I had missed this on Wednesday, so hat tip to Tim for sending this article from Evan Drellich to me yesterday. It's got a few quotes from a chemistry professor on the chemical make-up of tendons, ligaments, muscle, and cartilage having an impact on injuries.
Right up my alley right?
However, I can't quite figure out what point this chemist is trying to make.
Ligaments, tendons, muscle, and cartilage are different? You don't say...
Muscle is contractile tissues. The other three do not have contractile properties. Cartilage has carbohydrates because of it's role in absorbing compressive forces. Tendons and ligaments are pretty similar but still have distinct differences.
He then goes on and references NASA's research with atrophy and bone density. None of which is relevant to the challenge of preventing injuries. NASA's research has to do with bed rest and limiting weight bearing to simulate the physiological affects of being in an environment without gravity. Those affects are not applicable to a baseball player since baseball is played....on earth.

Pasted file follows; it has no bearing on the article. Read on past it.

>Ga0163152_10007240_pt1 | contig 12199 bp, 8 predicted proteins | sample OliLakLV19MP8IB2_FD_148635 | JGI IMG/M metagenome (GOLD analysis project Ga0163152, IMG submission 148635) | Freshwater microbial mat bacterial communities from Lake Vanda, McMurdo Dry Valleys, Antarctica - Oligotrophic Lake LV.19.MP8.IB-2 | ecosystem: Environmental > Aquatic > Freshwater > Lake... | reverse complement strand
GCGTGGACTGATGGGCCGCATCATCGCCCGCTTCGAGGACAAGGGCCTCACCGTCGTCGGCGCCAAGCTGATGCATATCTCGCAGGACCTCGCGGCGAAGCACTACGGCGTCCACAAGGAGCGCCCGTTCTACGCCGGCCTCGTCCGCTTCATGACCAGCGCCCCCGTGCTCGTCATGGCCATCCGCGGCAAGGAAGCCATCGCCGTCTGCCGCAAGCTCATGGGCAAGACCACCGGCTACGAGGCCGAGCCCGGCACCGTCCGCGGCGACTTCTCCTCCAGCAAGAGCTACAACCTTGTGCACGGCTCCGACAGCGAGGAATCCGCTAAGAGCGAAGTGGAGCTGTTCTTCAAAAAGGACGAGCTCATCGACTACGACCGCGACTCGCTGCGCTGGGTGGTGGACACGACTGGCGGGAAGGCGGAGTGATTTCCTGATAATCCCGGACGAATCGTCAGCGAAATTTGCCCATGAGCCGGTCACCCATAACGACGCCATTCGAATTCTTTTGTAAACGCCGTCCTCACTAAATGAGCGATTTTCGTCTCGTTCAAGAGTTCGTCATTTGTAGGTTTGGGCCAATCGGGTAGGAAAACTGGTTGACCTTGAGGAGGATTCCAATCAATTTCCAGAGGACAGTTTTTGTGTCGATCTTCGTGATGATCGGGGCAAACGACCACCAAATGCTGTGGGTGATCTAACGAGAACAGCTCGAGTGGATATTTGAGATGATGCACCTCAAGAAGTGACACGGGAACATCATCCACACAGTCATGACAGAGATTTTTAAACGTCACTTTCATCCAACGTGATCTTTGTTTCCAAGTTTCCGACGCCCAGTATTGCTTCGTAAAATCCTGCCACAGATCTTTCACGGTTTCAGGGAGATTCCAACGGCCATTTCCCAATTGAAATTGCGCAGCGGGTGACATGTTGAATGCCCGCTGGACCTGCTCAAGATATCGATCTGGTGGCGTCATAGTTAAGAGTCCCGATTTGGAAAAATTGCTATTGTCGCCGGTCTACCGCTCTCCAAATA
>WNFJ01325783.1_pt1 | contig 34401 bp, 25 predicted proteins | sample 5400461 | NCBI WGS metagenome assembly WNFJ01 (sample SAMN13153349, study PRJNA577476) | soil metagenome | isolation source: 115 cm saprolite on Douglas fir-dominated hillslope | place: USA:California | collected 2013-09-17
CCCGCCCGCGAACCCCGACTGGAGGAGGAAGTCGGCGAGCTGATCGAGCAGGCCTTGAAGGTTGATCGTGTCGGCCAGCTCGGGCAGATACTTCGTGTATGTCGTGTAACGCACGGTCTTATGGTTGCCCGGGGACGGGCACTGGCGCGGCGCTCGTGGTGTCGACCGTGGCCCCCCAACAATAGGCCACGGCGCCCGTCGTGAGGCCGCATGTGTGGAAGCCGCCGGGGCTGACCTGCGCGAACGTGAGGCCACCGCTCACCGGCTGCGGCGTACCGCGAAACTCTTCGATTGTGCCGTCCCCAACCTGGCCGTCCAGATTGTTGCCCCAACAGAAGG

The majority of injuries have to do with muscle strains and ligaments. Ligament injuries typically result from a joint having too large of a load in a poor position. Muscles injuries usually result the muscle being over active or being to weak to their counterpart (i.e. hamstrings and quadriceps).
This chemist completely ignores biomechanics. It completely ignores modern research showing that joints sustain loads greater than ligaments can handle. It ignores research showing muscles providing stability to joints to cover the extra loads that the ligaments can't handle. It ignores that muscular balance allows for joints to move in proper planes to prevent injury and to control movement.
I'll step off my soap box now.